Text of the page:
Bolstered by the success of his productions in Paris, Diaghilev founded the Ballets Russes in 1909. He appointed Mikhail Fokine as chief choreographer, who, despite his traditional training at the Imperial Ballet School in St Petersburg, was an avant-gardist who sought to blend ballet with modern dance.

The young Vaslav Nijinsky, who was also Imperial Ballet School trained, was cast as the company’s prime male dancer. Diaghilev’s World of Art companion Léon Bakst took the role of artistic director and he designed many of the costumes. Both he and Daighilev shared the aim of creating a total work of art (a concept known as Gesamtkunstwerk) through the seamless combination of performance, music and set, and costume design. Given the enthusiasm for Russian art and music shown by French audiences, Bakst and Diaghilev added an unapologetically Russian style to the Ballets Russes’ productions. The designs were visually stimulating, bringing in the color and exoticism of the Russian east combined with the Art Nouveau fashions of the West. This dynamic and innovative approach resulted in an opening night sensation. The French writer Jean Cocteau said the performances “shook France”.

The Ballets Russes quickly became in demand across Europe and Diaghilev established them as a year-round touring operation in 1911. The success enjoyed during this period was seen by Diaghilev and Bakst as a long-awaited justification of the World of Art group’s ideas of the 1890s. As the driving force behind the company, Diaghilev became inextricably linked with it. He quickly developed a reputation as a hard taskmaster, demanding only the best from his dancers and inspiring fear and respect in those who worked for the company. The composer Erik Satie described Diaghilev as “an amiable sort, but an awful person”.

As the company went from strength to strength, Diaghilev commissioned ballet music from composers including Claude Debussy (Jeux, 1913), Maurice Ravel (Daphnis et Chloé, 1912), Richard Strauss (Josephslegende, 1914), and Erik Satie (Parade, 1917). His most notable collaborator, however, was the relatively unknown Russian composer Igor Stravinsky. At the age of 28, Stravinsky had previously composed music for Diaghilev and had impressed him with his ability to deliver scores at short notice. Diaghilev commissioned a full score for The Firebird, which, following its première at the Paris Opéra in June 1910, was met with immediate acclaim. Following this success, Diaghilev was quick to commission more from Stravinsky, resulting in Petrushka in 1911 and The Rite of Spring in 1913. Diaghilev’s unfaltering support for talent from his homeland was also seen in his commissioning of up-and-coming Russian modernist artists. For example, from 1914, his principal set designers included the avant-garde artist Natalia Goncharova who, like the World of Art group, looked to older Russian art for new inspirations.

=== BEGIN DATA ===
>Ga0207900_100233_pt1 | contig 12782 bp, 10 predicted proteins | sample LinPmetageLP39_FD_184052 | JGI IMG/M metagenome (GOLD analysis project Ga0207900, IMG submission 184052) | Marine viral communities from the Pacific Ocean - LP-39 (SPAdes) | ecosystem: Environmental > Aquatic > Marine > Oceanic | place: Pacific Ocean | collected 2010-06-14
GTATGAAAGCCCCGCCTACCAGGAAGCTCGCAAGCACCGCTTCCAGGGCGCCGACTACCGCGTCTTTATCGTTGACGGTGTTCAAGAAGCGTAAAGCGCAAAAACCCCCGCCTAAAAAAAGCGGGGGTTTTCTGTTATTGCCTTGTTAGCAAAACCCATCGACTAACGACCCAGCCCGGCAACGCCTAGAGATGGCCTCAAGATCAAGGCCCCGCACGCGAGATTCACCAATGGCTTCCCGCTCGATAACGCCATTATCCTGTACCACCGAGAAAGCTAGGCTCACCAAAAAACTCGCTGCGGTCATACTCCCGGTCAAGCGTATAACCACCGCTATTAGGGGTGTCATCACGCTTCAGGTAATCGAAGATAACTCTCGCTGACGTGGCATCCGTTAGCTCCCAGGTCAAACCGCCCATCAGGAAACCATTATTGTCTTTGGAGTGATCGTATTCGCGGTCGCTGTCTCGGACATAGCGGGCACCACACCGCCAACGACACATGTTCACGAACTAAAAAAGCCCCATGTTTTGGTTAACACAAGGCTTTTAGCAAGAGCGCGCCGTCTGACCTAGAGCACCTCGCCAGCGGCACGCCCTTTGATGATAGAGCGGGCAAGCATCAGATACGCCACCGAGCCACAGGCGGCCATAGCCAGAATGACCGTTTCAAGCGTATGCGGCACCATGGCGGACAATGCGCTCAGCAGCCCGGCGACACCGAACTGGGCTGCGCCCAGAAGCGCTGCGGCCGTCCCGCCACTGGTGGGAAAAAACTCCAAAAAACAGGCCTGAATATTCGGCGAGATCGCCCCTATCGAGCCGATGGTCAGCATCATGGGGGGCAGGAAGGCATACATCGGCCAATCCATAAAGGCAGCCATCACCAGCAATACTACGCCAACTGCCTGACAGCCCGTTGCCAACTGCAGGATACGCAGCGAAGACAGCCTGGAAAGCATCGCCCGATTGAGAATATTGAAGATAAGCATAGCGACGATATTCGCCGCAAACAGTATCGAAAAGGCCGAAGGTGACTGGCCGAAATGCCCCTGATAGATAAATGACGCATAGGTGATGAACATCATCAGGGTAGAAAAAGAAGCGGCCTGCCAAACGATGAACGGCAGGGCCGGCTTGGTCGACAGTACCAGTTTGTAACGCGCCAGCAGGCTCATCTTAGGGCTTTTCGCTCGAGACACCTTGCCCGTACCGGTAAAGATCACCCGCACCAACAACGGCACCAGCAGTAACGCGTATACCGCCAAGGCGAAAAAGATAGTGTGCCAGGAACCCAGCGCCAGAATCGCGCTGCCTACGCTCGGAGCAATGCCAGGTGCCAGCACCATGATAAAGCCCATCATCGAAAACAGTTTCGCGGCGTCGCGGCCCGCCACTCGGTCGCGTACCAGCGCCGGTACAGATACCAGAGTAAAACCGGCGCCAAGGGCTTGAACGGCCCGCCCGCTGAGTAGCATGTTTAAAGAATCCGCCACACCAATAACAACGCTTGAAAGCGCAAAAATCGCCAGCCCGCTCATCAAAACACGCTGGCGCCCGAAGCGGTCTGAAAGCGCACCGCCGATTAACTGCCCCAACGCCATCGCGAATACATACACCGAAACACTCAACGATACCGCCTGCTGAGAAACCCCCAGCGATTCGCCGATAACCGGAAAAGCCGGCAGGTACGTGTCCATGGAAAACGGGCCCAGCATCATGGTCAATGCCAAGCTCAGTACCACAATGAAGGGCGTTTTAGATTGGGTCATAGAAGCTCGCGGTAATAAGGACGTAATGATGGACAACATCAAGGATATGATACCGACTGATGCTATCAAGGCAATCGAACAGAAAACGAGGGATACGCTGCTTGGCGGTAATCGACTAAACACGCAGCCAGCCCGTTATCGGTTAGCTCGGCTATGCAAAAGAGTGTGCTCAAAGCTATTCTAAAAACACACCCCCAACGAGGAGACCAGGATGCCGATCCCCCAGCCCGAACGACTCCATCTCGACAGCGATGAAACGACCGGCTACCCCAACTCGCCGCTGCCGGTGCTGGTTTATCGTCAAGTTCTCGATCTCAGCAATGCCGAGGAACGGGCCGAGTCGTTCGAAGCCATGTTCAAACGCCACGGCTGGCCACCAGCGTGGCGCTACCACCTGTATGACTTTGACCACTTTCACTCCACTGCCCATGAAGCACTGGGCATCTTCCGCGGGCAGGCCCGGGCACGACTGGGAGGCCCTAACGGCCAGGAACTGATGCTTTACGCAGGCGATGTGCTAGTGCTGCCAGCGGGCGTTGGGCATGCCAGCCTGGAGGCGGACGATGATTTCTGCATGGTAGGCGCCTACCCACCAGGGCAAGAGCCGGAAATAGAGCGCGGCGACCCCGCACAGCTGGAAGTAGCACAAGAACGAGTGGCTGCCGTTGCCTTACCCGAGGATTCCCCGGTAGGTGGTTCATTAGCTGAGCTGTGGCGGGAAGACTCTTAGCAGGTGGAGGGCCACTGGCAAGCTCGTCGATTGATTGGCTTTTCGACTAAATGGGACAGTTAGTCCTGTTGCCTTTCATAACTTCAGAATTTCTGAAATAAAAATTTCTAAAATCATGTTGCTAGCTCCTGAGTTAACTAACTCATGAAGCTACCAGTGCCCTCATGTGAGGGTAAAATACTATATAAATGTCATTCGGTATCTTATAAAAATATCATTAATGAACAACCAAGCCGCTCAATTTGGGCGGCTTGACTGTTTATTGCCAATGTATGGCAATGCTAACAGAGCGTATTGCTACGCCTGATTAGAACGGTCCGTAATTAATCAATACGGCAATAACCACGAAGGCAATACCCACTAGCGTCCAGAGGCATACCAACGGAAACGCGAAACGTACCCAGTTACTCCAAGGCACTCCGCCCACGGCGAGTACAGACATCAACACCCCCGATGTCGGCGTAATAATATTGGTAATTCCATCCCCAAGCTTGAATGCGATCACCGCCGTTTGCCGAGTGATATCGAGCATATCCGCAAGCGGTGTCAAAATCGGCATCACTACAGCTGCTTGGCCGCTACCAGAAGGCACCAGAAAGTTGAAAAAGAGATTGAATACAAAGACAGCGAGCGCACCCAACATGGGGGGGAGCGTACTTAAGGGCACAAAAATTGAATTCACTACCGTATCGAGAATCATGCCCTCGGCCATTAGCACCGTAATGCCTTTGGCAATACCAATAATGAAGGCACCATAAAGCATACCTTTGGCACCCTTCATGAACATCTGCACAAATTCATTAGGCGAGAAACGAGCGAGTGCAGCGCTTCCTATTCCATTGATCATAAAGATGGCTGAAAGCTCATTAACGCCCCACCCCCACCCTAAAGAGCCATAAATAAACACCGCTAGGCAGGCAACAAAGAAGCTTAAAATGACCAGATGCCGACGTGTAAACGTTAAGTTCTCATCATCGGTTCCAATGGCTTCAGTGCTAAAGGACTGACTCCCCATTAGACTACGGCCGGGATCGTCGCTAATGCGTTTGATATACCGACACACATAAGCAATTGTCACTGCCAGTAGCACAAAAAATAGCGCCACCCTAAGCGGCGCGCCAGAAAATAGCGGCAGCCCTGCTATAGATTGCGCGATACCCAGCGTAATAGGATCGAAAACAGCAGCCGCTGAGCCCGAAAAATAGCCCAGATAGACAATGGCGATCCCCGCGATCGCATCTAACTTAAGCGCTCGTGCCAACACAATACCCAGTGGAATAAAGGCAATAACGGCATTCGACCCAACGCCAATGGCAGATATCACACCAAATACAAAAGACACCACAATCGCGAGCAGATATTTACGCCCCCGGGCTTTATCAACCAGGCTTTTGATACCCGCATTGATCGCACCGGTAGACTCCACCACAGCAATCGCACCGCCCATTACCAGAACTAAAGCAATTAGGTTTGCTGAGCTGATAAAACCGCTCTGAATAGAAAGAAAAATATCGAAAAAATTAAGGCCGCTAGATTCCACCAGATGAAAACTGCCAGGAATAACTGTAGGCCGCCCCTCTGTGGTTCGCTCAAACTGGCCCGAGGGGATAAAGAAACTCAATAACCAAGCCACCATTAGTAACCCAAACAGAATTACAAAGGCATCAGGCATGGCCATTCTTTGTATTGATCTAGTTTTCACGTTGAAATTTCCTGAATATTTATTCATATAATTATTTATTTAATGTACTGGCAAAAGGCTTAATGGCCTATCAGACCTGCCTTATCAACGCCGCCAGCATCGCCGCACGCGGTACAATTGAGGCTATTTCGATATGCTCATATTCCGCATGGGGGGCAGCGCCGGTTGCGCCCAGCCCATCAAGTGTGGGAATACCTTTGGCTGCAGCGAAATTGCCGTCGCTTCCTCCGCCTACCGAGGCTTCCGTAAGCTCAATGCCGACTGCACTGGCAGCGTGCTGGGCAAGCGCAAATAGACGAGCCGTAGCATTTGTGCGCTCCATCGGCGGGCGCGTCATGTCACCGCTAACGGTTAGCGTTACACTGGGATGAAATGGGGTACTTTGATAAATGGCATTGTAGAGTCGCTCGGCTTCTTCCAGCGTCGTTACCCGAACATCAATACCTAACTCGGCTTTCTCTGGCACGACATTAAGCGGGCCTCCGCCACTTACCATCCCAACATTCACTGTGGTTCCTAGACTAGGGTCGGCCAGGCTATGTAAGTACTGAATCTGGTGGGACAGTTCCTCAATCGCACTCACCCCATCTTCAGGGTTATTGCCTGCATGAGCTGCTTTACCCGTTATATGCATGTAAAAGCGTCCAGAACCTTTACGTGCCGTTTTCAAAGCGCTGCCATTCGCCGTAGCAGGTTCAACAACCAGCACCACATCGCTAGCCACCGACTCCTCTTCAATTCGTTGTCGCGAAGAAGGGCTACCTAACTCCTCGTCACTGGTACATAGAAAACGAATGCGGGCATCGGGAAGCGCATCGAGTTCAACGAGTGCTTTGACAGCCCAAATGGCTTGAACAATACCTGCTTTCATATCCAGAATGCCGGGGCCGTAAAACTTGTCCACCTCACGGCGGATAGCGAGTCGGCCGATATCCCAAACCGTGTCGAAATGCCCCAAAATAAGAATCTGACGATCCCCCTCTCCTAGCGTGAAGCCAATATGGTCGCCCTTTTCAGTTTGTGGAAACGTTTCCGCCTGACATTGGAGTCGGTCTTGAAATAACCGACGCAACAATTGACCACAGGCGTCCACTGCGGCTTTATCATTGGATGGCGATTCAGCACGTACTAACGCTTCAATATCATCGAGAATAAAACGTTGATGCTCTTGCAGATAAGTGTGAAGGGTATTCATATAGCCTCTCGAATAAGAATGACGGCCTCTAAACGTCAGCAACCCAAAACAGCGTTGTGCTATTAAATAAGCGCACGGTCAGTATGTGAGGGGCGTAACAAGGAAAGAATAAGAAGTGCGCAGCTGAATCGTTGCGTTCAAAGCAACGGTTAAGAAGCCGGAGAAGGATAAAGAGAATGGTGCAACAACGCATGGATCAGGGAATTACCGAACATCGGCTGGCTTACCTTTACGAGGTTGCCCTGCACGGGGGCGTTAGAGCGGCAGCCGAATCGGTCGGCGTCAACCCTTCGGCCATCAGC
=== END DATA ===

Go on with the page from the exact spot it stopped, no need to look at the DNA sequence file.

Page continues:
By 1912, Nijinsky was choreographing ballets for the company, including Debussy’s L’après-midi d’un faune and Stravinsky’s Le Sacre du Printemps. However, following Nijinsky’s sudden marriage to the Hungarian aristocrat Romola de Pulszky whilst on tour with the company in South America in 1913, the dancer was promptly dismissed by Diaghilev. This decision was certainly in part motivated by Diaghilev’s personal feelings for Nijinsky, but it was also common practice for dancers to leave the Ballets Russes when they got married. Nijinsky did appear again with the company in the 1920s, but his relationship with Diaghilev was never the same following his ‘betrayal’.

Following Nijinsky’s fall from grace, Diaghilev returned to Moscow to scout a replacement for his role in the upcoming performance of Strauss’s Josephslegende. Diaghilev chose the nineteen-year-old Léonide Massine, a recent graduate from the Moscow Imperial Theater School. Like Nijinsky, Massine was soon starring in the main male roles for the Ballets Russes and went on to choreograph many of their major post-war productions.